Apple exploring cars, medical devices to reignite growth -
Over the past 18 months, the mergers and acquisitions chief at Apple has been scouring the globe looking for deals, snatching up everything from search engines and data analytics to mapping software and motion tracking chips.
Apple + Telsa sounds lovely.
(Source: digbydixdaytona, via thisistheverge)
Closing Windows: Microsoft and its platforms are nowhere to be found at CES
Norman Foster promotes “cycling utopia” above London’s railways
I, Glasshole: My Year With Google Glass -
An anecdote: I wanted to wear Google Glass during the birth of our second child. My wife was extremely unreceptive to this idea when I suggested it.
This, I have come to realise, is the fundamental problem with wearables - not just Glass; you look and behave like an absolute tit. I hope the future of hardware is something better, wearables seem to be like pagers to me; they’ll have their space but ultimately only dorks will use them.
Until someone gets it right.
The Products Apple Doesn’t Have Time to Improve -
Some spot-on observations by Marco.
Display Centric World -
In the fallout of mutually-assured nuclear destruction, your vegetables will be measured for radiation as you cut them and the ghost of your father will taunt you every morning by waking you up and suggesting you wear adult-sized shirts.
Bring on Samsung’s vision of the future.
How Bad Are Things For Nintendo Right Now? This Bad... -
Takashi Amano & Cliff Edwards are full of bad news ahead for Nintendo:
Nintendo Co.’s prospects for meeting its profit and sales forecasts for this year are diminishing after Sony Corp. and Microsoft Corp. each sold more game consoles in 24 hours than the Wii U maker did in nine months.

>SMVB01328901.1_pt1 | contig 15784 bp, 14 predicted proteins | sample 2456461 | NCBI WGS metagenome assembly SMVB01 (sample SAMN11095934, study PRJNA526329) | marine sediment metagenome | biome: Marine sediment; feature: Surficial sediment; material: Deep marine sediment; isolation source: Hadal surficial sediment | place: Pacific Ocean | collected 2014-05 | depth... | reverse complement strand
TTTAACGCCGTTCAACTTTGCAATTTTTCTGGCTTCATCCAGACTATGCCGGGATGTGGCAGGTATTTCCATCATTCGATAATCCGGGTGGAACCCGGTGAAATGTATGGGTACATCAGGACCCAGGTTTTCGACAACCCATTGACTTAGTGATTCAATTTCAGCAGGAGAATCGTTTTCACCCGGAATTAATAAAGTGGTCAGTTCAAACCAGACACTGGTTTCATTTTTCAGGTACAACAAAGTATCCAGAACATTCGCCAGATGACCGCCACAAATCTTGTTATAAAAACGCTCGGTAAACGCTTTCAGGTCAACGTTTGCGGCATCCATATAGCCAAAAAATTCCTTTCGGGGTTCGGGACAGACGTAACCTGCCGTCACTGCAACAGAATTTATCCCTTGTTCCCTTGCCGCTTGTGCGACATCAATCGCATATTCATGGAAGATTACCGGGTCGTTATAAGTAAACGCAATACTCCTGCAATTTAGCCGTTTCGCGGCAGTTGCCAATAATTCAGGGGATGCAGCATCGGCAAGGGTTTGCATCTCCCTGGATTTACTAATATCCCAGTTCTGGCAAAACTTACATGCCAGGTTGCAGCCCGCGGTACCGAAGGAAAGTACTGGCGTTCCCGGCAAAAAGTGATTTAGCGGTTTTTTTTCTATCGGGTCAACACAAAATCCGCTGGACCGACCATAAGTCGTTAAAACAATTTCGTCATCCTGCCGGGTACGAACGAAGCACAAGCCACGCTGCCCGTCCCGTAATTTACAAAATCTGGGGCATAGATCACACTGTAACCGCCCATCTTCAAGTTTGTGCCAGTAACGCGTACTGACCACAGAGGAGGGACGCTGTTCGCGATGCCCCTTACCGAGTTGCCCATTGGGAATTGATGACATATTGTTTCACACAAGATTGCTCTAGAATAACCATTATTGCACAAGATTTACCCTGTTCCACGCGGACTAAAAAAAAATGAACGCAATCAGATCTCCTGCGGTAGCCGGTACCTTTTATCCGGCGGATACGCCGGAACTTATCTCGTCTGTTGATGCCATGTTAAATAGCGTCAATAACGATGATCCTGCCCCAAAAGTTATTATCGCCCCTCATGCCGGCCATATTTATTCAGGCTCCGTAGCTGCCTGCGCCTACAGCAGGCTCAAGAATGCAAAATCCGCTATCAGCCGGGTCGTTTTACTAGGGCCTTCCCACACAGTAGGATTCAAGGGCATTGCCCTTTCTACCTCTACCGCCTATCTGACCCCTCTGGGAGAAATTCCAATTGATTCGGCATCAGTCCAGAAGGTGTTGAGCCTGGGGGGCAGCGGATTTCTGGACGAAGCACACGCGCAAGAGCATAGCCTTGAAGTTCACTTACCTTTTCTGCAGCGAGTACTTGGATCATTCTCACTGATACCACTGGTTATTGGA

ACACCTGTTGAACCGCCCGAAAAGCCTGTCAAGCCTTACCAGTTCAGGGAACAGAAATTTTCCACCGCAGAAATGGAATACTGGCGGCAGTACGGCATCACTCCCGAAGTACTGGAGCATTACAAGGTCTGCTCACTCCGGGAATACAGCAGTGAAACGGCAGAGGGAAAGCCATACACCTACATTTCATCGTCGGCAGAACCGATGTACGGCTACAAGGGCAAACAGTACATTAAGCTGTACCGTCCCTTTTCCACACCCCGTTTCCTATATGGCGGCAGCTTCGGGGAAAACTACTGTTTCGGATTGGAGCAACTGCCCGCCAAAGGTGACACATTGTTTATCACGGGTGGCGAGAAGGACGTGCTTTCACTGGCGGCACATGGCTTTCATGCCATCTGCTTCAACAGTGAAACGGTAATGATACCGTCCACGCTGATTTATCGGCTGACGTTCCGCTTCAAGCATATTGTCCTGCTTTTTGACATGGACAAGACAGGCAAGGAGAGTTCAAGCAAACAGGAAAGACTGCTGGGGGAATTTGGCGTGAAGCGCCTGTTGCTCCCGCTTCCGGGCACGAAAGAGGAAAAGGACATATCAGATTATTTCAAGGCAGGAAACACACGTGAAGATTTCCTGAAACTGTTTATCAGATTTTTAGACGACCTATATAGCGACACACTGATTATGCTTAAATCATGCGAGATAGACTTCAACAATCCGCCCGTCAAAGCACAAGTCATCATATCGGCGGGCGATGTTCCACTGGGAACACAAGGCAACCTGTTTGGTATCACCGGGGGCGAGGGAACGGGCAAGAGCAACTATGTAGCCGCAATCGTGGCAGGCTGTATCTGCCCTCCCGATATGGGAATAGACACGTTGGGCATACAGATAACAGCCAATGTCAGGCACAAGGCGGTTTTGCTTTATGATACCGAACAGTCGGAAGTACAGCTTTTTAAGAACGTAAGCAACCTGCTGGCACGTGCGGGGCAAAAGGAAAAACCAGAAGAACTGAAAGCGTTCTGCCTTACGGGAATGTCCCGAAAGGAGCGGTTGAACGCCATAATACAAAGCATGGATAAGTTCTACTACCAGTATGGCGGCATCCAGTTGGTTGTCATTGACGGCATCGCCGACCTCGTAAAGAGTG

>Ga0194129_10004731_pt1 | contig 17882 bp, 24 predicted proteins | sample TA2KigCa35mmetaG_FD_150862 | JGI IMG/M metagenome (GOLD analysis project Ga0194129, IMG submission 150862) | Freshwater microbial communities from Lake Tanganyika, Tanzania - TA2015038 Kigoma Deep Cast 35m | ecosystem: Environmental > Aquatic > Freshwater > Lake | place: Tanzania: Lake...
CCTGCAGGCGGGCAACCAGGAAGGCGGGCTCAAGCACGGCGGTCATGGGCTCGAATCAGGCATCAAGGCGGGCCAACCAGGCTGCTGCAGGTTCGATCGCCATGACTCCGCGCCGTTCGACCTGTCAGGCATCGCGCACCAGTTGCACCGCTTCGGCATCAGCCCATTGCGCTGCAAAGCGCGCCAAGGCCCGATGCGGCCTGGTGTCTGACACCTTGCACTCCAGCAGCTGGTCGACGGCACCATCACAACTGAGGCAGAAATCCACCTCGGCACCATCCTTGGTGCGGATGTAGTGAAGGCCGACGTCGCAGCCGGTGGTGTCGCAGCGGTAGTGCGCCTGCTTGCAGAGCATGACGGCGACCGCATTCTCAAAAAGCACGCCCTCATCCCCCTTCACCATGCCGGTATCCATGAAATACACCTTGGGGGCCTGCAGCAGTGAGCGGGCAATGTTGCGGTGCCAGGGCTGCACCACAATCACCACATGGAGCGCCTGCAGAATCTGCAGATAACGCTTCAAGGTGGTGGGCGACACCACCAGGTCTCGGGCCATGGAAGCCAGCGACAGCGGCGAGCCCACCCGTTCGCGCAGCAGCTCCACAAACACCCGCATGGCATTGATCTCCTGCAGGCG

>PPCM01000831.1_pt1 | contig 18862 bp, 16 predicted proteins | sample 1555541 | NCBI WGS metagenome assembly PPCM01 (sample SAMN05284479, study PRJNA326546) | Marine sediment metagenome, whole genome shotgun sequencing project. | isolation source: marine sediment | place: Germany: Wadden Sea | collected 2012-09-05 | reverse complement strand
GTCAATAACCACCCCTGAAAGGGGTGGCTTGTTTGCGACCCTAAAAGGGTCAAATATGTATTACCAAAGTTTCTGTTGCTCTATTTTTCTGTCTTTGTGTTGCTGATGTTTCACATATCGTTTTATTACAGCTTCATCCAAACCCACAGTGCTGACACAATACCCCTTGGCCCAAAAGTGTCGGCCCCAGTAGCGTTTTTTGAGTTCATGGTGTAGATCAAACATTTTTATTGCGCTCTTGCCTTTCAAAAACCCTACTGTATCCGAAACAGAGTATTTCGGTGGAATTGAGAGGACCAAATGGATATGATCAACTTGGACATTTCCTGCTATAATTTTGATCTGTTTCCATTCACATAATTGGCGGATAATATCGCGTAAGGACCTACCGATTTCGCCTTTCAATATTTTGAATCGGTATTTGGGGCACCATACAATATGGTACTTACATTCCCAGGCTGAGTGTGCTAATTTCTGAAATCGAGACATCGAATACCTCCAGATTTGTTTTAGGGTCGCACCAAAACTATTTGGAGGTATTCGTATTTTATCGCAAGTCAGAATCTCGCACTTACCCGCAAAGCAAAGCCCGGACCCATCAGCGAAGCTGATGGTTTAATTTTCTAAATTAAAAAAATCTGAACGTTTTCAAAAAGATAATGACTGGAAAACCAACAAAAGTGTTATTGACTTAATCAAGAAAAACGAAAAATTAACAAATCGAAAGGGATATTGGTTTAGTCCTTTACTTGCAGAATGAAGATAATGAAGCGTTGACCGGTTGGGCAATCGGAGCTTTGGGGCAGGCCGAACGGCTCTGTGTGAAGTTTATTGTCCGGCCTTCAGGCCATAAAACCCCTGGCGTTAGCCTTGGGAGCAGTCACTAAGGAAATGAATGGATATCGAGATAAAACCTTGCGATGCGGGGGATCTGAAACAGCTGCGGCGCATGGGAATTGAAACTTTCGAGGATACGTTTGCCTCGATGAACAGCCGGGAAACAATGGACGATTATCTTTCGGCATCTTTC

Not good — especially when you consider:
President Satoru Iwata vowed in October he would meet a forecast for 100 billion yen ($974 million) in full-year operating profit and 9 million units in Wii U sales. Analysts are skeptical, with the average estimate for profit at 57 billion yen and for sales at 6.2 million units.
That’s a huge gap. We’ll see, but it’s definitely not looking good:
Those moves may not be enough to make up lost ground, as the company sold just 460,000 Wii U machines in the six months ended Sept. 30, about 5 percent of its target for the fiscal year. Nintendo reported a net loss of 8 billion yen in the quarter ended Sept. 30, saying Wii U hardware “still has a negative impact on Nintendo’s profits.”
Five percent of the yearly target, six months in. And:
Shares of Nintendo have lost 82 percent of their value since closing at 72,100 yen in November 2007, according to data compiled by Bloomberg.
Yikes. And that’s with the stock gaining 41 percent this year. And:
The Wii U features a tablet-like, 6.2-inch touchscreen controller that lets players connect wirelessly to the console and shift the display between the device and a television. In the nine months from January through September, the company sold 850,000 — fewer than Sony and Microsoft did during the first day their new consoles were released.
Hard to overstate just how awful and embarrassing that is — especially since those consoles don’t seem that great either.
This is turning very ugly very quickly for Nintendo — which is sad, but not shocking.
9 months vs. 24 hours.
Google Testing Huge Banner Ads For Branded Queries -
Search just keeps getting “better”
We are, as a species, addicted to story. Even when the body goes to sleep, the mind stays up all night, telling itself stories. — Jonathan Gottschall, The Storytelling Animal: How Stories Make Us Human
(Source: revnaomiking, via tierradentro)
Bing gets a new logo and modern design to take on Google -
About bloody time, but take on Google? Ha! Yeah Microsoft, just like you “took on” everyone else this decade.
*listens to the door closing behind Ballmer*
I think we can probably do better for consumer names than ‘Nokia Lumia Windows Phone 1020. Yet, because of where both companies are and the independent nature of the businesses, we haven’t been able to shorten that. … Now, we can simplify the overall consumer branding and messaging gets much simpler. That is an efficiency of being one company. —
Steve Ballmer, speaking during a conference call on the Nokia deal this morning.
I mean, he actually said this — while typing on his Microsoft Surface RT with Windows RT featuring Office 2011 Pro Plus with Microsoft Live SkyDrive for Enterprise Workgroups using Azure for the Cloud 2013 Bing Edition 7.43 and a Touch Cover.(via parislemon)